Love The Sound Of Your Own Voice?
Ditch the Headphones When Recording!
By Jerry Reed
Ditch the headphones when you're recording voice overs - they're a distracting nuisance.
When I got my first job in radio back in 1964, headphones were a utility whose only purpose was to reference other things.
Let me explain.
By that time a radio announcer no longer had the luxury of a studio engineer. He had to run his own control board, do the mixing of music, sound effects and do the announcing. I say "he” because it was still a very male-dominated industry at the time.
Stereo broadcasting was still in its infancy. So, mono ruled because most radio programs were heard on AM.
RADIO EAR CUP
I was provided a headset that had only one ear cup. If there were two I would cover one ear and place the other cup behind the other ear, leaving it free to hear what was going on in the room. That ear cup was only used to know where the levels were in reference to my own voice.
This system worked perfectly for many years.
By the time the 1970s rolled around, DJ's had access to headphones for stereo music listening at home, and began to bring these hi-fidelity stereo headsets to work at the radio station.
I was in management positions and saw a trend begin. Headphones were feeding the egos of the DJ's, who started to become infatuated with listening to their own voice and paying less attention to being a good performer.
TOO MUCH LOVE ...
There wasn't much I could do about the problem, and it is a phenomena still plaguing broadcasting to this day.
The DJ's were not supposed to be listening to the music or their own voice.
They were supposed to be spending the time while the music was playing to prepare for the next break.
MOVING ON ...
Of course, the advent of voice tracking changed all that, anyway. I left radio in 1987 to pursue a public relations and promotion career and no longer had to worry about the problem.
I did continue to do voice and on -amera work, but never had to worry about headphones.
When I visited a studio to record, the engineer always had an intercom and did his directing through that. The talent never had to wear headphones.
There was only one time I really needed headphones, and that was for a project to replace video narration while staying timed to the original script. The old audio was fed into my headset so I could pace myself. Again, this was a utility and not to hear how my voice sounded.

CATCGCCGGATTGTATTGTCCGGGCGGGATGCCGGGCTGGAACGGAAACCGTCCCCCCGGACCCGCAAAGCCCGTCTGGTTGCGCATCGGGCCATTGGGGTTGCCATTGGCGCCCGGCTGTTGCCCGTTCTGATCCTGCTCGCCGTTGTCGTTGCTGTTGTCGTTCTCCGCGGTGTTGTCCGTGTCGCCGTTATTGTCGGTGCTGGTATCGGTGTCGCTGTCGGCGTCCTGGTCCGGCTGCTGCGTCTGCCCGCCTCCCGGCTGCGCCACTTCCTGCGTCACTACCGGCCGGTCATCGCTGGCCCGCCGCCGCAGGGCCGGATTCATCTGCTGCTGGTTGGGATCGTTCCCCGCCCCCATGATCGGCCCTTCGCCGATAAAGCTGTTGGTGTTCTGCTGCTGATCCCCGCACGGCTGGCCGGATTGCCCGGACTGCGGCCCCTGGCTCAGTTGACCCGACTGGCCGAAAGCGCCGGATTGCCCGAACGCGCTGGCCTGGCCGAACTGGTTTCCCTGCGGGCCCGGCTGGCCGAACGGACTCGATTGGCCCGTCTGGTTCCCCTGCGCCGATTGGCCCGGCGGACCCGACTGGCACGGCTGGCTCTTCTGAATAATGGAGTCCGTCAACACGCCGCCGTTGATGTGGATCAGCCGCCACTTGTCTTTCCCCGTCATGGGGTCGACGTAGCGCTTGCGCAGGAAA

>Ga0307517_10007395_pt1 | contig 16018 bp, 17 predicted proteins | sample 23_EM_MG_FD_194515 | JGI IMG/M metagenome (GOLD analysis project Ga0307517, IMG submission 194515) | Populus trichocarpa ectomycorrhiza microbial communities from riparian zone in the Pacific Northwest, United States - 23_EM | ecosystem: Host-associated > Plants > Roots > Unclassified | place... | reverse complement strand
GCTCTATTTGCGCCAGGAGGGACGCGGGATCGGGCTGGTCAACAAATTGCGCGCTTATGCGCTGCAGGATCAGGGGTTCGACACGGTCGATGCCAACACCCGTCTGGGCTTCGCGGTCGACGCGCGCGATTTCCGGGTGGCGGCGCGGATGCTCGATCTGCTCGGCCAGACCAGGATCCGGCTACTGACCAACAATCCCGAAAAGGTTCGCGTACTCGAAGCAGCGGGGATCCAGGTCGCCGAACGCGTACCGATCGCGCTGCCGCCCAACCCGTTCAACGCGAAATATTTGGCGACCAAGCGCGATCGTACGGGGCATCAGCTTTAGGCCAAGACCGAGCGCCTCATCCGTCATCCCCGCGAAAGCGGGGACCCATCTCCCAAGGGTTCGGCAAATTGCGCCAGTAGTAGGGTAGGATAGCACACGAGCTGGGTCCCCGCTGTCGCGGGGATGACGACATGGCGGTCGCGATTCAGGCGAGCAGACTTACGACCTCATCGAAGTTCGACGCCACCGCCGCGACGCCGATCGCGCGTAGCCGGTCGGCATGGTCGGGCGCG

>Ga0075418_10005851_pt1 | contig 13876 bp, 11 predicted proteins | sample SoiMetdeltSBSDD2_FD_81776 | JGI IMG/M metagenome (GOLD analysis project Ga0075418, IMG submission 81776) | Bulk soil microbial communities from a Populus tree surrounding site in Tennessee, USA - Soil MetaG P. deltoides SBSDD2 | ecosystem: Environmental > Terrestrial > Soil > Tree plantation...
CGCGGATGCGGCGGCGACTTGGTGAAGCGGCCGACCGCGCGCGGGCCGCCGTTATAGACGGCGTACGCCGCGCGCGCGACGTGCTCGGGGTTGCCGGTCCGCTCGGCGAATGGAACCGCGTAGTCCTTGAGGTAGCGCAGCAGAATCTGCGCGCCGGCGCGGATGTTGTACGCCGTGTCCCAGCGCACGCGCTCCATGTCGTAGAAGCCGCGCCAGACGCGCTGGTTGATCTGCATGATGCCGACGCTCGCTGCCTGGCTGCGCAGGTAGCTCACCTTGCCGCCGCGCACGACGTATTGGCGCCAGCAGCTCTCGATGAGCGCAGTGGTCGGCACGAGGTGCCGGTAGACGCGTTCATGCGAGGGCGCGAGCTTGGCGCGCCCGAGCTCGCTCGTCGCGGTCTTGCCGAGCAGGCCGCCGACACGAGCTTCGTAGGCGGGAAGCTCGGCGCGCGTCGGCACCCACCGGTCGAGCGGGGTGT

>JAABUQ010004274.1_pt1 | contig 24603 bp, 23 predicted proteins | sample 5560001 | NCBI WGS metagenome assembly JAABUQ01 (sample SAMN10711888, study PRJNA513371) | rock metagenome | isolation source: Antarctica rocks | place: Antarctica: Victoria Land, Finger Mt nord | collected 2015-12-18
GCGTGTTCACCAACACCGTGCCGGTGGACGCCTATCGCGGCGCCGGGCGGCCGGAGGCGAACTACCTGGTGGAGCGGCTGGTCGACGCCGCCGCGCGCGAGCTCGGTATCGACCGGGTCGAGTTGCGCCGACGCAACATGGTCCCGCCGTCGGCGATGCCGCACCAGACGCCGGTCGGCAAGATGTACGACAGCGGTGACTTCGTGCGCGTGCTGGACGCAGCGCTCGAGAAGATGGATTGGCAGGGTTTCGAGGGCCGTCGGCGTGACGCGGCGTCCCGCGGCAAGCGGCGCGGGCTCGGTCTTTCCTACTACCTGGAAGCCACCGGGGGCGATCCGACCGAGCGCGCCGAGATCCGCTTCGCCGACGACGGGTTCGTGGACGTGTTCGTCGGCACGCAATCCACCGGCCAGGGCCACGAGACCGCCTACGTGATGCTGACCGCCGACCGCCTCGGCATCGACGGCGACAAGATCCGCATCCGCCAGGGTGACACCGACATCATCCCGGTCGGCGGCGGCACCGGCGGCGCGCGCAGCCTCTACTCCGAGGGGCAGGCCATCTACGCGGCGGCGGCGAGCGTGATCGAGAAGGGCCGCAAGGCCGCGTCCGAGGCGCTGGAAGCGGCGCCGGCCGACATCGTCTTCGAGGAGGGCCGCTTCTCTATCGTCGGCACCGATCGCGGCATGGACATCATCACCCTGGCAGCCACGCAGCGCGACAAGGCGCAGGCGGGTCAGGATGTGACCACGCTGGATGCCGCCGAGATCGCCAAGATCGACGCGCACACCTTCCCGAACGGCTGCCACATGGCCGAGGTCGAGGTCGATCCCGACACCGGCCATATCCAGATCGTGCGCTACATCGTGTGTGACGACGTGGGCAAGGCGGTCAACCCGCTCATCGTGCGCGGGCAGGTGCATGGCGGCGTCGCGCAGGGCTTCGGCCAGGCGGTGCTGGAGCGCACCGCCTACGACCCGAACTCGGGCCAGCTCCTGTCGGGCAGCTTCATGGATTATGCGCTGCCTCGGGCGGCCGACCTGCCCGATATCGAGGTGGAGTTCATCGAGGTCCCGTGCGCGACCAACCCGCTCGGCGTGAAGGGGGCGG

HEADPHONES FOR COMMUNICATION
Today in my home studio I have set of headphones. And the only time I use them is when I'm in a remote session and the director is in another city, so I don't get feedback from the speakers.
Again, the headphones are there only as a utility to hear the director, not my voice. That's what studio monitors are for.
If I'm alone in the studio laying down voice tracks, I never wear headphones. I don't need to hear my own voice.
Besides, I find headphones are simply a nasty distraction like texting while driving. Plus, they're not good for the health of your hearing if the levels are jacked up too loud.
What's that you say? I can't hear you?
Jerry Reed has been a professional voice artist all of his adult life. His early days were spent in broadcasting and he now works from his home voice over studio located in upstate New York. In addition to voice overs, his diversions include amateur photography and baking artisan breads.
Your Daily Resource For Voice-Over Success
Another clue to the value of wearing a headset, is the image of old time radio announcers who stood before a mic (often the RCA 44-DX) and cupped a hand behind one ear, while holding their script in the other. That was not some silly affectation, but a non-electronic replacement for a one-earcup headset. Try it for yourself!
Hearing specialists affirm that some level of auditory feedback from mouth to ear is preferable, and a studio is usually designed NOT to resonate or provide much in the way of echo. We hear our own voice both through bone conduction and through the air. All that expensive acoustic absorption foam tends to disrupt the air-to-ear path
So, hats off to those voice artists who don't need headsets to help them, but let's not condemn the wearing of a headset for the many who are accustomed to using one and who deliver great work to satisfied clients.